After raising $1 million last month in a non-brokered private placement, Arrayit is moving into new headquarters in Sunnyvale, CA, where it intends to open CLIA and ISO-certified facilities by early next year.
The new facility — which Arrayit CEO Rene Schena told BioArray News is about twice the size of the firm's previous location also in Sunnvale — will allow the company to begin offering clinical array-based testing through a CLIA lab within about six months. This could include the company's OvaDx test for ovarian cancer, as well as other, unnamed assays in the company's diagnostics pipeline, President and Chief Science Officer Mark Schena said.
"We'll be building our class 100 clean rooms over the next few weeks and moving in by the beginning of January," Rene Schena added. "And we will also be expanding on our staff, adding scientists and some support people."
Arrayit Founder and Chief Technology Officer Todd Martinsky said that the firm has been working on a range of microarray projects that could potentially be offered in a clinical context now that the company will be opening a CLIA lab. "We are really feeling now that our platform is clinical-ready," he said.
"With the technology in general there is a lot happening in protein and peptide microarrays and we have some new microarrays for testing for both food and environmental allergies for both humans and for companion animals. … We also have our gene expression microarrays — really lots that we will [now] be able to offer in the CLIA setting, so we are very excited about that," he said.
Beyond OvaDx, Arrayit is also developing assays for Parkinson’s disease, prostate cancer, Plavix metabolism testing, and male fertility testing, according to the company's website.
As of 2011, Arrayit had split its microarray technology supply business from its diagnostic development efforts, creating a separate company — originally called Arrayit Diagnostics, now Avant Diagnostics — to commercialize OvaDx and submit the test for FDA clearance as an IVD.
The new CLIA plans are a twist on the firm's earlier strategy, but according to company officials, the intention to commercialize OvaDx through Avant Diagnostics as an FDA-cleared test still remains "on track," despite the possibility that the company could offer it in the meantime as an LDT.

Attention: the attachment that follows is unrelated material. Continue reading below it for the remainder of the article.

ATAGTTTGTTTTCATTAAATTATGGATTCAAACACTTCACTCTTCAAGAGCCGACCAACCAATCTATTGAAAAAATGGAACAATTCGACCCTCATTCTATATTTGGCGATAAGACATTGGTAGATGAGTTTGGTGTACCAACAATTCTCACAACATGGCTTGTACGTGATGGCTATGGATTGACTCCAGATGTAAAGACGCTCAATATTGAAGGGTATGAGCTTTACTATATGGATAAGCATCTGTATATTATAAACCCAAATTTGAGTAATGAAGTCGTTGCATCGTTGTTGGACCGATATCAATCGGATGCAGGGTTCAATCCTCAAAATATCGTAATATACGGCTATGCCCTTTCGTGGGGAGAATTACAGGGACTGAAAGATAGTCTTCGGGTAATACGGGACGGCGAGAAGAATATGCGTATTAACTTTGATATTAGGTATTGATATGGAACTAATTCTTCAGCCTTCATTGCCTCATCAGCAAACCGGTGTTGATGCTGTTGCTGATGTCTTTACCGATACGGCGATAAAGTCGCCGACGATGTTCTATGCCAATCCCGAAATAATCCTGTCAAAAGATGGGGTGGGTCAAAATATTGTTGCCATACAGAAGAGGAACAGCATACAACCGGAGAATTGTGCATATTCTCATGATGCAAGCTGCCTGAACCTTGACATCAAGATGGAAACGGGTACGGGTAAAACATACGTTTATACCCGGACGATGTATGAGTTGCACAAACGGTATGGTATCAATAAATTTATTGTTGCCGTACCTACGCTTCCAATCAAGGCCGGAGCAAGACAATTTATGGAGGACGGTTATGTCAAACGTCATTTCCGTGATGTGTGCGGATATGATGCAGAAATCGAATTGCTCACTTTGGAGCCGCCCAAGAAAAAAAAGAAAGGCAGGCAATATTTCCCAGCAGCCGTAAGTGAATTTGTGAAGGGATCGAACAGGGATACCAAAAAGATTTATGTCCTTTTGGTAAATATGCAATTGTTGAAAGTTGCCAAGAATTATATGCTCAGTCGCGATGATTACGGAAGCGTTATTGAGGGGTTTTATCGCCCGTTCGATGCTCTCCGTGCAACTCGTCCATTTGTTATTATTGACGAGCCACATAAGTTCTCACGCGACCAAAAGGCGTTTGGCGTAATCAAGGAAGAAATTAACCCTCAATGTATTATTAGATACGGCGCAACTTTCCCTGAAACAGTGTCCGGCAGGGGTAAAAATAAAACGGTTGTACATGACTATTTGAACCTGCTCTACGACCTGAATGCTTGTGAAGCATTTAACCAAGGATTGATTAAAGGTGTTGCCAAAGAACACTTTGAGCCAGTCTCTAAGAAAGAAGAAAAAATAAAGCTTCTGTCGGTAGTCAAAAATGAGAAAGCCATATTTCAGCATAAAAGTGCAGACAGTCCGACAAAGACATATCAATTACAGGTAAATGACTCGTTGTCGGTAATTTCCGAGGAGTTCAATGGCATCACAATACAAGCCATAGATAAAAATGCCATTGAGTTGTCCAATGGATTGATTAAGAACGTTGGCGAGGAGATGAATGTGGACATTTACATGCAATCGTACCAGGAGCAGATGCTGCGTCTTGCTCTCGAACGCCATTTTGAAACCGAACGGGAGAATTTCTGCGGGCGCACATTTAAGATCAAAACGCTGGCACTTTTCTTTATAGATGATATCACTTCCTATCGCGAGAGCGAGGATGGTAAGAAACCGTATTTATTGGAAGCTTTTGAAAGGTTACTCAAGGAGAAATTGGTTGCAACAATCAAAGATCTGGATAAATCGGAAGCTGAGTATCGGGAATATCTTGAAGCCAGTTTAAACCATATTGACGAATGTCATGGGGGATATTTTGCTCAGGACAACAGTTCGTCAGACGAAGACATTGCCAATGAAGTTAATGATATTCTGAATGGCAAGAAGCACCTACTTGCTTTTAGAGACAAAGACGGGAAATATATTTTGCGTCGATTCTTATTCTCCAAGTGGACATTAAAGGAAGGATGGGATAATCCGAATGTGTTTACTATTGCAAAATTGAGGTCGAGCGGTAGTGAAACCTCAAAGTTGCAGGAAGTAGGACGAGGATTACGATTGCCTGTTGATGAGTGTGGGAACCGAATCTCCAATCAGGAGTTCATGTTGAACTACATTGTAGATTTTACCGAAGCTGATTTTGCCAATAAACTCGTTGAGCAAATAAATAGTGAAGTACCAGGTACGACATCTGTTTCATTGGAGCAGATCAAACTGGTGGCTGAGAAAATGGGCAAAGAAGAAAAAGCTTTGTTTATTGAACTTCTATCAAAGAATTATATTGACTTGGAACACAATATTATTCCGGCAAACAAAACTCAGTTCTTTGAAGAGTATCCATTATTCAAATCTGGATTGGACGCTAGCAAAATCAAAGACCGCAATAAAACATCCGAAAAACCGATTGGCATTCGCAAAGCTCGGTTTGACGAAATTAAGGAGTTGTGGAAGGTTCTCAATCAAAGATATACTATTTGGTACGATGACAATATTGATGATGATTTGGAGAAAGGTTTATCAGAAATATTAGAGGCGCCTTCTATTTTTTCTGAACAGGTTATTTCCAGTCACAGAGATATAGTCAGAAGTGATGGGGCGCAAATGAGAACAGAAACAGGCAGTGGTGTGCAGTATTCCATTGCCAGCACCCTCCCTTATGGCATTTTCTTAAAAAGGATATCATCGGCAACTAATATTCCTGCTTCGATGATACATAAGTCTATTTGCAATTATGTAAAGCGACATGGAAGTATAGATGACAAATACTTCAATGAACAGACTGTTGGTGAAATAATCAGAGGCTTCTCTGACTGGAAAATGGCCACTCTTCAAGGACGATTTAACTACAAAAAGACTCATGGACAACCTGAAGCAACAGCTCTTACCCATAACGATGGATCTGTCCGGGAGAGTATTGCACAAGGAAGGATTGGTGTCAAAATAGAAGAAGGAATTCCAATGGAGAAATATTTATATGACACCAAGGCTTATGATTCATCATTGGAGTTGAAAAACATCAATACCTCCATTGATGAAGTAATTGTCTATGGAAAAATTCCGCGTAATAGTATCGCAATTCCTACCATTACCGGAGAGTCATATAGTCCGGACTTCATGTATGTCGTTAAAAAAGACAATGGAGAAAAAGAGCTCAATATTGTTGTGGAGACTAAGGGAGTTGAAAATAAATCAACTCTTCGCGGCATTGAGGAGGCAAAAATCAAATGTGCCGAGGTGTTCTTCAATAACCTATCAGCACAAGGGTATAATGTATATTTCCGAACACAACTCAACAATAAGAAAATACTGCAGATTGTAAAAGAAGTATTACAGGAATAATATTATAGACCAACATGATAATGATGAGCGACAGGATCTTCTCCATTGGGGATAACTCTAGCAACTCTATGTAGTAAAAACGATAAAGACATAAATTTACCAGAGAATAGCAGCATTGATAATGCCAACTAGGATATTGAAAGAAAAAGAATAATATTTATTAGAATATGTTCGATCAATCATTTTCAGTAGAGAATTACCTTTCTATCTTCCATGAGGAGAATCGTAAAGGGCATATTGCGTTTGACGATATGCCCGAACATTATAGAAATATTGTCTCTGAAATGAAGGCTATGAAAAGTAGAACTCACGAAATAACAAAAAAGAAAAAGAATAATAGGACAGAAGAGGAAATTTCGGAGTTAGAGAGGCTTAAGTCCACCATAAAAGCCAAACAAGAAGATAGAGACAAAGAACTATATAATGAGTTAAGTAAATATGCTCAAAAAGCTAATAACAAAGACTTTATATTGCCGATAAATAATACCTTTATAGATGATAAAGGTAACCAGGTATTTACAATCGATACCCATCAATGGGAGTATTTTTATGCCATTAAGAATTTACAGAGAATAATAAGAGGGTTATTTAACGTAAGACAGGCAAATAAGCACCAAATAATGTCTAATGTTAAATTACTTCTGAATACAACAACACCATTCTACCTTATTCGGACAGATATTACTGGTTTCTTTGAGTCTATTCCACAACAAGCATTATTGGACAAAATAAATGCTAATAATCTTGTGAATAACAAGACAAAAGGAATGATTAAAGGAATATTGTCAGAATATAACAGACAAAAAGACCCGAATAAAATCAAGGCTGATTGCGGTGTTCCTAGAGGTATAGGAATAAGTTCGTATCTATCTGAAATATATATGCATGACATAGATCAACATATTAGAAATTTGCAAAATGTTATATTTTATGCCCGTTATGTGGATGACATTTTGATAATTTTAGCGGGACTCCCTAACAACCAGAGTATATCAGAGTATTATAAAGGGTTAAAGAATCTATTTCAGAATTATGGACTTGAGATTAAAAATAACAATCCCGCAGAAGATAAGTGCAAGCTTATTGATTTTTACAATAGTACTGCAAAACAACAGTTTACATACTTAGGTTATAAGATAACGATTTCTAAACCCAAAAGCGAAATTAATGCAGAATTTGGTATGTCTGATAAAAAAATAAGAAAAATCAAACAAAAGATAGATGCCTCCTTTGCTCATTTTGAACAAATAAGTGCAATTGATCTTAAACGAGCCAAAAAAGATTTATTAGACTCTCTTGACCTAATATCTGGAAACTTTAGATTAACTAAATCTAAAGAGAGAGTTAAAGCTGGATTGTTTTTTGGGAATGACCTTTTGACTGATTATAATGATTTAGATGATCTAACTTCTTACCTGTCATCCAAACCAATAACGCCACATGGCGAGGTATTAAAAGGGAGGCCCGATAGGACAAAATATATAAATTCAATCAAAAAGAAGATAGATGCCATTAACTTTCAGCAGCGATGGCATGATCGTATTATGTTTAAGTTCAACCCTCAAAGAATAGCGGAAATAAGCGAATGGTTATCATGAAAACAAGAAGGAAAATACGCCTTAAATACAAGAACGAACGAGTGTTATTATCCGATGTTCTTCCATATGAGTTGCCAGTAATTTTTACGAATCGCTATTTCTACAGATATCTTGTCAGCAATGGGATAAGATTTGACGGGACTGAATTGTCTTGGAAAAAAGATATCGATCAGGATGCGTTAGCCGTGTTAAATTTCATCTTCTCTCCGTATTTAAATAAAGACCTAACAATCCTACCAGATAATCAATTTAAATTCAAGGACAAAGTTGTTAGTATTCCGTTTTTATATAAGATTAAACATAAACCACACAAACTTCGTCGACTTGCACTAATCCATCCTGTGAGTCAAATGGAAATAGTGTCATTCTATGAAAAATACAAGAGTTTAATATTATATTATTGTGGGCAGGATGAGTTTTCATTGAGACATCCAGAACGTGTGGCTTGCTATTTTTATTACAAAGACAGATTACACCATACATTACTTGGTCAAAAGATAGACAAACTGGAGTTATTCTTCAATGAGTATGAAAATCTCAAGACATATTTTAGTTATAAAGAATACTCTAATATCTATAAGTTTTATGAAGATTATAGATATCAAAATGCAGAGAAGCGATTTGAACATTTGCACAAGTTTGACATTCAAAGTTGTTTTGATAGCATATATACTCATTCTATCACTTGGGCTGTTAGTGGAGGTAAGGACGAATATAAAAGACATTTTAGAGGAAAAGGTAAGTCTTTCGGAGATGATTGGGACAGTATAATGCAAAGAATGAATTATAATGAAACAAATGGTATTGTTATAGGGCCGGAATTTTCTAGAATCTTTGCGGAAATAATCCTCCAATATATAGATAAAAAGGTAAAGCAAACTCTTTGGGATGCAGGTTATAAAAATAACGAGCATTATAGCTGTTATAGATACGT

According to the Rene Schena, Arrayit's $1 million private placement in October was oversubscribed, and the company plans to use the money to support its move and associated expansion, as well as its efforts to secure CLIA and ISO certifications for the new facility.
As the firm settles into its new headquarters, it is ironing out details of a new project with the US Department of Agriculture in the food safety area, the company told BioArray News, for which commercialization details are still being decided.
"We are in contract negotiations with the USDA to commercialize a food safety chip … which will cover 50 percent of the produce consumed in the United States during the winter months," Mark Schena explained.
The company also announced a number of new customer orders in recent weeks, including microarray and reagent sales to the University of California, Illumina, and Google (BioArray News 10/24/2013).
Arrayit declined to provide further details on these orders, or how these specific customers plan to use the tools they have purchased.
Arrayit also announced a sale to the Department of Veterans Affairs in October of its Colorimetric Protein Microarray Platform I, which Martinsky did provide some detail on— explaining that the Veteran Affairs Hospital plans to use the platform for reverse-phase protein array experiments.
"Our platform is increasingly being used [for RPPA] to replace western blot," Martinsky said. "So we are really happy to see orders like that coming in."
Finally, the company also said this week that it has signed an agreement with Amazon.com to begin selling its life science products through an Amazon storefront; a move which the firm said would allow greater customer access.